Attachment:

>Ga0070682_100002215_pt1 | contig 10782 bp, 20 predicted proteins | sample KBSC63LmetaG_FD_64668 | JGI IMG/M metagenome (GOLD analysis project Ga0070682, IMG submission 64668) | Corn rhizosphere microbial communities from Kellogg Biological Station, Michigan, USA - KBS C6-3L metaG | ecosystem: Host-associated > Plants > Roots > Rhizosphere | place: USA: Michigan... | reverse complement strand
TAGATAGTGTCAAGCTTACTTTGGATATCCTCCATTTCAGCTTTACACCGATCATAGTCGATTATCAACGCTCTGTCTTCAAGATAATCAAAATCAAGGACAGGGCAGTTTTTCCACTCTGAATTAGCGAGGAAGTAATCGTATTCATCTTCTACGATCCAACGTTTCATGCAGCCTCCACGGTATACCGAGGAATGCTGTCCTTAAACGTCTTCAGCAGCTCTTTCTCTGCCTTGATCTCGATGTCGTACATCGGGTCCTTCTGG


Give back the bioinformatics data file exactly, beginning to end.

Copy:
>Ga0070682_100002215_pt1 | contig 10782 bp, 20 predicted proteins | sample KBSC63LmetaG_FD_64668 | JGI IMG/M metagenome (GOLD analysis project Ga0070682, IMG submission 64668) | Corn rhizosphere microbial communities from Kellogg Biological Station, Michigan, USA - KBS C6-3L metaG | ecosystem: Host-associated > Plants > Roots > Rhizosphere | place: USA: Michigan... | reverse complement strand
TAGATAGTGTCAAGCTTACTTTGGATATCCTCCATTTCAGCTTTACACCGATCATAGTCGATTATCAACGCTCTGTCTTCAAGATAATCAAAATCAAGGACAGGGCAGTTTTTCCACTCTGAATTAGCGAGGAAGTAATCGTATTCATCTTCTACGATCCAACGTTTCATGCAGCCTCCACGGTATACCGAGGAATGCTGTCCTTAAACGTCTTCAGCAGCTCTTTCTCTGCCTTGATCTCGATGTCGTACATCGGGTCCTTCTGG